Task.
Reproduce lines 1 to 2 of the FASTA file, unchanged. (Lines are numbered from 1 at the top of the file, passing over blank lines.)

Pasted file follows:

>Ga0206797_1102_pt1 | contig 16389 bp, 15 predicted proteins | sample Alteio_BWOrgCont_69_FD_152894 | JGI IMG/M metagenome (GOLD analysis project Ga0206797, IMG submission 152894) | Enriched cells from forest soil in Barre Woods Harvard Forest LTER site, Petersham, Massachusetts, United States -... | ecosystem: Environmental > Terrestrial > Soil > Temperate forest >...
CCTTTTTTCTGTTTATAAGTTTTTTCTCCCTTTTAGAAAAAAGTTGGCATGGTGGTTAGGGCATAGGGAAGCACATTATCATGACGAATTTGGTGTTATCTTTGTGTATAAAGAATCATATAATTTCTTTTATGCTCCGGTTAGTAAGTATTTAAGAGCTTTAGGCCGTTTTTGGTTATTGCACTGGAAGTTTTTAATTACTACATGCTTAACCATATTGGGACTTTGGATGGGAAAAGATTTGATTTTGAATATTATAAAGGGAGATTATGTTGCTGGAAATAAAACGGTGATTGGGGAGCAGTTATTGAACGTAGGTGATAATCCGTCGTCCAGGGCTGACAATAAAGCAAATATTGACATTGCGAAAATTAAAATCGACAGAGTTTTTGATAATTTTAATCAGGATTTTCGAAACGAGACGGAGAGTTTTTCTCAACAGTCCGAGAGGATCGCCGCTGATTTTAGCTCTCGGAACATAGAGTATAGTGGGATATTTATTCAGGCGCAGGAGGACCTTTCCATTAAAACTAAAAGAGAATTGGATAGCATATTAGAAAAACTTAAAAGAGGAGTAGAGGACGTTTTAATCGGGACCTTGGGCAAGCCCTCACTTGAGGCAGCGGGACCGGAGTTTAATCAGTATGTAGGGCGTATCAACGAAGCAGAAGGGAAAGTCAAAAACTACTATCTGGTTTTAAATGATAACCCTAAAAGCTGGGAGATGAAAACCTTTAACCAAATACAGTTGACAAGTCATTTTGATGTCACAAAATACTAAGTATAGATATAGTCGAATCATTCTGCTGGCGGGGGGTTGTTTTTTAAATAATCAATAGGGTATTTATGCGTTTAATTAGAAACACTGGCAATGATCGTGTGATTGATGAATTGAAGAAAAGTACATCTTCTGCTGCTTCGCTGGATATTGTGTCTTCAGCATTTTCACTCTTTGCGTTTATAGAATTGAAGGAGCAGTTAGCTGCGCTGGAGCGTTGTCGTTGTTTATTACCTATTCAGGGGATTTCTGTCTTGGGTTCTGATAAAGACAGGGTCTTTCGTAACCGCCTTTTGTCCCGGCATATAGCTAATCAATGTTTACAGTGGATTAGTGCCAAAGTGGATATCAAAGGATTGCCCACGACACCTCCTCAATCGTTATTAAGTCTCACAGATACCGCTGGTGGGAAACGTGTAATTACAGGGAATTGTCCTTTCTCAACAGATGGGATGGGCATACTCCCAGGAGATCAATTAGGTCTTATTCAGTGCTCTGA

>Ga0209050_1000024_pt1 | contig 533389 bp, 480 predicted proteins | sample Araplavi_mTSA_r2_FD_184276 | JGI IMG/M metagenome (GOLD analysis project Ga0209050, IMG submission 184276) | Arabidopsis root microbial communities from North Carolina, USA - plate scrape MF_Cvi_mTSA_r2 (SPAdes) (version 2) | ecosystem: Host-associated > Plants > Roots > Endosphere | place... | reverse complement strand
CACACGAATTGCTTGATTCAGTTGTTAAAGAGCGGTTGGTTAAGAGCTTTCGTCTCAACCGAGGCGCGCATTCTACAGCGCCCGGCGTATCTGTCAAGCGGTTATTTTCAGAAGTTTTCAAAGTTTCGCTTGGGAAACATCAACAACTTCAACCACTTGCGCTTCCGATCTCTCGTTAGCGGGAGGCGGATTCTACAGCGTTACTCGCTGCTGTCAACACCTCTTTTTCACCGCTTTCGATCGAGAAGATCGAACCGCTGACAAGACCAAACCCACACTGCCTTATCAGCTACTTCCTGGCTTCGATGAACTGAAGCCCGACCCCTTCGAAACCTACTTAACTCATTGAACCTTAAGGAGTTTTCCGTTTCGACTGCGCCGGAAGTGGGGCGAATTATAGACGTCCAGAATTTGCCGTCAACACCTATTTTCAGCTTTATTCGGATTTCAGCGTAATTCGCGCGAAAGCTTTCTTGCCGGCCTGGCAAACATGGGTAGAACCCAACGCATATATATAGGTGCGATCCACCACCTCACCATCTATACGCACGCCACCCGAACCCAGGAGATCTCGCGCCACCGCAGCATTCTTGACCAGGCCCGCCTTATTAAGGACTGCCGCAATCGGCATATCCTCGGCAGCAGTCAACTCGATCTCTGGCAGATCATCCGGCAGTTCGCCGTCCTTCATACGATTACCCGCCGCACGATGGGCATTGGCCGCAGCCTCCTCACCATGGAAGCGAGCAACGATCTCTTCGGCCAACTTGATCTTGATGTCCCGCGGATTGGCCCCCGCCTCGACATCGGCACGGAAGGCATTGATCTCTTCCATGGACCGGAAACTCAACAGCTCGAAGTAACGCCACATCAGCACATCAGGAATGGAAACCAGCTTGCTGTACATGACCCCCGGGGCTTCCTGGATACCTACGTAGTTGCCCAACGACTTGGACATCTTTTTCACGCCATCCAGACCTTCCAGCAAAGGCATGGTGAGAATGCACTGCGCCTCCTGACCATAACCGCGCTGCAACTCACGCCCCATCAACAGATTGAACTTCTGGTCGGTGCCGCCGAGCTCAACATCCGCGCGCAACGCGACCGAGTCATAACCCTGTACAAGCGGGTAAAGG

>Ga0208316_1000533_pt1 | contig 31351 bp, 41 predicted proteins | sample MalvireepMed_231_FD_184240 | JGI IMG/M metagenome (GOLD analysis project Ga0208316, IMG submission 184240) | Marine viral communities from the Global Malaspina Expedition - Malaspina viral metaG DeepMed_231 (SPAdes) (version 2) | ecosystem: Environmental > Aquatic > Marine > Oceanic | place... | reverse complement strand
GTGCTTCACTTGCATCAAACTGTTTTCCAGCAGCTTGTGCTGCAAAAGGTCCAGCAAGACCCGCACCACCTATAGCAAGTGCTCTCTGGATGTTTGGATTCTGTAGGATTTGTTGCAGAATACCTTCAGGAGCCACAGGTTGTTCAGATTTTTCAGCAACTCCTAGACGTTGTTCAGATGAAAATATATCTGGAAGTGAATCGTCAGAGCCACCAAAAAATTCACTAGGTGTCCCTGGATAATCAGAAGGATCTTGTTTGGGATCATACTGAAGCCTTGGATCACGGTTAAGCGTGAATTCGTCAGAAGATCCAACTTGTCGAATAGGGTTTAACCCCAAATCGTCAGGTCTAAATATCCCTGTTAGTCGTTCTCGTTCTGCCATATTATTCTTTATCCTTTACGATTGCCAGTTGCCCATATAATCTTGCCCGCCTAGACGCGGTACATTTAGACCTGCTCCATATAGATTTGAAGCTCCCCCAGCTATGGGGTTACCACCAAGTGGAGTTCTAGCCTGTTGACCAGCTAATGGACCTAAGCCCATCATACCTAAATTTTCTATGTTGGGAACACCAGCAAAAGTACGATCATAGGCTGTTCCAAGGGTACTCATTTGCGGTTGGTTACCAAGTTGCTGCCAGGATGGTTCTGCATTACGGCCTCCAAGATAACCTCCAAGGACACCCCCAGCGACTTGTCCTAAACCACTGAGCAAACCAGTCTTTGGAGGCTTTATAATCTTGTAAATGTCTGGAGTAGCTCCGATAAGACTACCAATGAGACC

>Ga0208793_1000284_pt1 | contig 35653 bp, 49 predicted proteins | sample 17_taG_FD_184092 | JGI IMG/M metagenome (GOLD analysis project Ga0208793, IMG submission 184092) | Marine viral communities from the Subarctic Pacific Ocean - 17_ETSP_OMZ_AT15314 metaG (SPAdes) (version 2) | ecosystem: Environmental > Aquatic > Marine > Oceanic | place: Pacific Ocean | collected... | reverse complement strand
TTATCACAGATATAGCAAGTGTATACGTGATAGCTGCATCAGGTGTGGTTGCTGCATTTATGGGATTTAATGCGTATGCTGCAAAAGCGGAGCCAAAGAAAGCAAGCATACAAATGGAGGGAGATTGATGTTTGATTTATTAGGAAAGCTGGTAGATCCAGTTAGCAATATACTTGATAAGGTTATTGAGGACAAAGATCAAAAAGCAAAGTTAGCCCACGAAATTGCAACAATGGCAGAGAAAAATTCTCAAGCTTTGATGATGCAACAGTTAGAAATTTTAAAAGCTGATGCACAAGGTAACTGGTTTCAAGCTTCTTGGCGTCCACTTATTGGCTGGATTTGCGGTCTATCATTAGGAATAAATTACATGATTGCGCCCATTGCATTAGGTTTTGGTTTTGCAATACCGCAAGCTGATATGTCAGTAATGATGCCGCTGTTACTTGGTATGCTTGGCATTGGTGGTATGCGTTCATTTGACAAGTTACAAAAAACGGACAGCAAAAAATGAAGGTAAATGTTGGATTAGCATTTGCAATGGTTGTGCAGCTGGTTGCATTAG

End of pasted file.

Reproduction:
>Ga0206797_1102_pt1 | contig 16389 bp, 15 predicted proteins | sample Alteio_BWOrgCont_69_FD_152894 | JGI IMG/M metagenome (GOLD analysis project Ga0206797, IMG submission 152894) | Enriched cells from forest soil in Barre Woods Harvard Forest LTER site, Petersham, Massachusetts, United States -... | ecosystem: Environmental > Terrestrial > Soil > Temperate forest >...
CCTTTTTTCTGTTTATAAGTTTTTTCTCCCTTTTAGAAAAAAGTTGGCATGGTGGTTAGGGCATAGGGAAGCACATTATCATGACGAATTTGGTGTTATCTTTGTGTATAAAGAATCATATAATTTCTTTTATGCTCCGGTTAGTAAGTATTTAAGAGCTTTAGGCCGTTTTTGGTTATTGCACTGGAAGTTTTTAATTACTACATGCTTAACCATATTGGGACTTTGGATGGGAAAAGATTTGATTTTGAATATTATAAAGGGAGATTATGTTGCTGGAAATAAAACGGTGATTGGGGAGCAGTTATTGAACGTAGGTGATAATCCGTCGTCCAGGGCTGACAATAAAGCAAATATTGACATTGCGAAAATTAAAATCGACAGAGTTTTTGATAATTTTAATCAGGATTTTCGAAACGAGACGGAGAGTTTTTCTCAACAGTCCGAGAGGATCGCCGCTGATTTTAGCTCTCGGAACATAGAGTATAGTGGGATATTTATTCAGGCGCAGGAGGACCTTTCCATTAAAACTAAAAGAGAATTGGATAGCATATTAGAAAAACTTAAAAGAGGAGTAGAGGACGTTTTAATCGGGACCTTGGGCAAGCCCTCACTTGAGGCAGCGGGACCGGAGTTTAATCAGTATGTAGGGCGTATCAACGAAGCAGAAGGGAAAGTCAAAAACTACTATCTGGTTTTAAATGATAACCCTAAAAGCTGGGAGATGAAAACCTTTAACCAAATACAGTTGACAAGTCATTTTGATGTCACAAAATACTAAGTATAGATATAGTCGAATCATTCTGCTGGCGGGGGGTTGTTTTTTAAATAATCAATAGGGTATTTATGCGTTTAATTAGAAACACTGGCAATGATCGTGTGATTGATGAATTGAAGAAAAGTACATCTTCTGCTGCTTCGCTGGATATTGTGTCTTCAGCATTTTCACTCTTTGCGTTTATAGAATTGAAGGAGCAGTTAGCTGCGCTGGAGCGTTGTCGTTGTTTATTACCTATTCAGGGGATTTCTGTCTTGGGTTCTGATAAAGACAGGGTCTTTCGTAACCGCCTTTTGTCCCGGCATATAGCTAATCAATGTTTACAGTGGATTAGTGCCAAAGTGGATATCAAAGGATTGCCCACGACACCTCCTCAATCGTTATTAAGTCTCACAGATACCGCTGGTGGGAAACGTGTAATTACAGGGAATTGTCCTTTCTCAACAGATGGGATGGGCATACTCCCAGGAGATCAATTAGGTCTTATTCAGTGCTCTGA